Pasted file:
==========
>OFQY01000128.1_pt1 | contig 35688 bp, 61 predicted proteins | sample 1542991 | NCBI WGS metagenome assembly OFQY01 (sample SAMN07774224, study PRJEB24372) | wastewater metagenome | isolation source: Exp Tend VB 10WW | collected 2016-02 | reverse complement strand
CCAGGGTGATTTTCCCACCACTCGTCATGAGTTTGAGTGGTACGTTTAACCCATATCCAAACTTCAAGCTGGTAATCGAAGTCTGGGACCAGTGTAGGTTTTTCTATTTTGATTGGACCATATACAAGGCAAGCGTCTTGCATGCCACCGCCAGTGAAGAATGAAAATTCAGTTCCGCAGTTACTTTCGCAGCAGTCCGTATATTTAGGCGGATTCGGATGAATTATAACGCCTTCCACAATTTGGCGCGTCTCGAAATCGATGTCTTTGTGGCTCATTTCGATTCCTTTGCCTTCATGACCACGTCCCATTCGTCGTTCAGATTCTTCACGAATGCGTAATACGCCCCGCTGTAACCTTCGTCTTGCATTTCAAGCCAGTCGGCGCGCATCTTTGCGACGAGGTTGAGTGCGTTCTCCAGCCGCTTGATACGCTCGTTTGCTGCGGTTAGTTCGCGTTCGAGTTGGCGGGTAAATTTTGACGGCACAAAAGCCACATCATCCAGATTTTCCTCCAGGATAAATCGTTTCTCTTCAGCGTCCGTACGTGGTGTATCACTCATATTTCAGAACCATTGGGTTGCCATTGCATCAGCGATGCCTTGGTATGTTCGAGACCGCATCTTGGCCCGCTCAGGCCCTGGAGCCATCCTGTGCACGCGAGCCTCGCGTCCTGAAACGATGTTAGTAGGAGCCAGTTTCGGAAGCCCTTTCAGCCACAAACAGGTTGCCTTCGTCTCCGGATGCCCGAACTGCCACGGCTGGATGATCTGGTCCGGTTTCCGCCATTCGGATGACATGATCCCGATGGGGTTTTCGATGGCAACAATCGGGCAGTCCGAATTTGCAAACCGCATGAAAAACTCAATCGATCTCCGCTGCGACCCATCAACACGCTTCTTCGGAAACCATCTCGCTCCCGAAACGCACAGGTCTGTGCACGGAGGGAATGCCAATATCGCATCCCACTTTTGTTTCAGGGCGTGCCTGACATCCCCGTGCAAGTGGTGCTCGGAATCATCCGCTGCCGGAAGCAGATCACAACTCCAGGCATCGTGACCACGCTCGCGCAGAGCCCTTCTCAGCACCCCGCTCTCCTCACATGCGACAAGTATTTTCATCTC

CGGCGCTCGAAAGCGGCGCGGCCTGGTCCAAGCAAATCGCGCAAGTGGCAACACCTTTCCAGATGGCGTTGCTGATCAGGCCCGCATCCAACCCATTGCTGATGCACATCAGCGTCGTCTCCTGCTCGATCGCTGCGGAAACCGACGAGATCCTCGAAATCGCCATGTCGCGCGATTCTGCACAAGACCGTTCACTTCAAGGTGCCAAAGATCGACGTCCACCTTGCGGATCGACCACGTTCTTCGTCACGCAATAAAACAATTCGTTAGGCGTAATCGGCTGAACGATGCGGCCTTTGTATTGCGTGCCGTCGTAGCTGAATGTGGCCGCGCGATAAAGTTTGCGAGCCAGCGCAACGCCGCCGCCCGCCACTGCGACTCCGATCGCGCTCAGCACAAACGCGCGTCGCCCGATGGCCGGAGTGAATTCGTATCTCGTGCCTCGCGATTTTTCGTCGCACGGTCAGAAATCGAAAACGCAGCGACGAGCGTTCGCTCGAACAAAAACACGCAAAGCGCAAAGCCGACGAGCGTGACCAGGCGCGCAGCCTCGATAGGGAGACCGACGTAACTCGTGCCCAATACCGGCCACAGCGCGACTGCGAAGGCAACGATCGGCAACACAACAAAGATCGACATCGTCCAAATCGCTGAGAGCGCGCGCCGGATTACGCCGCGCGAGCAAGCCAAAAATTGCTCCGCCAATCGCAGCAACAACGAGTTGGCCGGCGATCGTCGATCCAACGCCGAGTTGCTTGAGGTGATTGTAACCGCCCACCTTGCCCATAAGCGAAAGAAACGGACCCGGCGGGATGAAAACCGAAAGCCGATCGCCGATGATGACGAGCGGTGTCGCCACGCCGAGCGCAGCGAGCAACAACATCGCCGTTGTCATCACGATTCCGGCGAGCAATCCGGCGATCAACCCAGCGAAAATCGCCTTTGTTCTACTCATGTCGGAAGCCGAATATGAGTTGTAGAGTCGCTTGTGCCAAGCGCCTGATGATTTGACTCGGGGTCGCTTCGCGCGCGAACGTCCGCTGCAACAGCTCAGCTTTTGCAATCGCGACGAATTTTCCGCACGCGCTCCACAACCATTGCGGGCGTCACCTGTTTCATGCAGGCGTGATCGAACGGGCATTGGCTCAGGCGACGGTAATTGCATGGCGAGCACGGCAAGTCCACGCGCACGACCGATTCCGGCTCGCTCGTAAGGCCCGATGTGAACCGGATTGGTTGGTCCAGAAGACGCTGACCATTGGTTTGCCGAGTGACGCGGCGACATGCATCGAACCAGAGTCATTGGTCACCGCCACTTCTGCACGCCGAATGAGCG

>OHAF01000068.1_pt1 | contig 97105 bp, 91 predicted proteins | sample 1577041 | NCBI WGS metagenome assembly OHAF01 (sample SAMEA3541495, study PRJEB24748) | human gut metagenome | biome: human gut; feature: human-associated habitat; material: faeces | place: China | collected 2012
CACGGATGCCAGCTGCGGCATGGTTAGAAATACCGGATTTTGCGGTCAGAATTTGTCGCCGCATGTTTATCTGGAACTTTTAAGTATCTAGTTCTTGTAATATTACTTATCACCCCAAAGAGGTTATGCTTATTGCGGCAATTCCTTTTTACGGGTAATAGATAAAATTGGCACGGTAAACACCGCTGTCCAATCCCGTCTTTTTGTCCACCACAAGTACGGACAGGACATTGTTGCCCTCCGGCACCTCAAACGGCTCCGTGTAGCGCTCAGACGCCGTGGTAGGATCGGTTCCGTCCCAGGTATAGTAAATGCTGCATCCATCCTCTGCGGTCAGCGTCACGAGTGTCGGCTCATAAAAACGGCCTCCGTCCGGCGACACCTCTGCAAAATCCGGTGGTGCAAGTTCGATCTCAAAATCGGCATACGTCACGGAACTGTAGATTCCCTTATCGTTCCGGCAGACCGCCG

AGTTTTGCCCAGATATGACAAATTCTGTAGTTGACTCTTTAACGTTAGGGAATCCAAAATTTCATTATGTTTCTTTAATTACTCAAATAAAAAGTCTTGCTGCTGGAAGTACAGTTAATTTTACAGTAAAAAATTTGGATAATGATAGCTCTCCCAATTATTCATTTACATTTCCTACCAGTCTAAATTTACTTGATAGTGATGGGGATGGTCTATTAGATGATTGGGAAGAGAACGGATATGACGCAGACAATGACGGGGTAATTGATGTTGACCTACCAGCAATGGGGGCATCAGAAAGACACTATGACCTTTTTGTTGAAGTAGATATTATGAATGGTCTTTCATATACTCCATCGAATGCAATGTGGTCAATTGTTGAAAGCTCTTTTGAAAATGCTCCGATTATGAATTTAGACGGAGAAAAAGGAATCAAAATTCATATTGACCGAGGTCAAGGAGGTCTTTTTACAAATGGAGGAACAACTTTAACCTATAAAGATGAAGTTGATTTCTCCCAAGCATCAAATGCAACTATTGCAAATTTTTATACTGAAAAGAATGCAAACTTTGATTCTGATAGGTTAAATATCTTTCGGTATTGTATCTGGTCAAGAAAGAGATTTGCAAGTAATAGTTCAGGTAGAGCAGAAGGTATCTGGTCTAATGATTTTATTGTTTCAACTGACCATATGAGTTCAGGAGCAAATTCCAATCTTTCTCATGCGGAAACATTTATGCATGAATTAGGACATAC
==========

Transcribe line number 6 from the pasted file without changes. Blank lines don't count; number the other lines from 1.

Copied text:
AGTTTTGCCCAGATATGACAAATTCTGTAGTTGACTCTTTAACGTTAGGGAATCCAAAATTTCATTATGTTTCTTTAATTACTCAAATAAAAAGTCTTGCTGCTGGAAGTACAGTTAATTTTACAGTAAAAAATTTGGATAATGATAGCTCTCCCAATTATTCATTTACATTTCCTACCAGTCTAAATTTACTTGATAGTGATGGGGATGGTCTATTAGATGATTGGGAAGAGAACGGATATGACGCAGACAATGACGGGGTAATTGATGTTGACCTACCAGCAATGGGGGCATCAGAAAGACACTATGACCTTTTTGTTGAAGTAGATATTATGAATGGTCTTTCATATACTCCATCGAATGCAATGTGGTCAATTGTTGAAAGCTCTTTTGAAAATGCTCCGATTATGAATTTAGACGGAGAAAAAGGAATCAAAATTCATATTGACCGAGGTCAAGGAGGTCTTTTTACAAATGGAGGAACAACTTTAACCTATAAAGATGAAGTTGATTTCTCCCAAGCATCAAATGCAACTATTGCAAATTTTTATACTGAAAAGAATGCAAACTTTGATTCTGATAGGTTAAATATCTTTCGGTATTGTATCTGGTCAAGAAAGAGATTTGCAAGTAATAGTTCAGGTAGAGCAGAAGGTATCTGGTCTAATGATTTTATTGTTTCAACTGACCATATGAGTTCAGGAGCAAATTCCAATCTTTCTCATGCGGAAACATTTATGCATGAATTAGGACATAC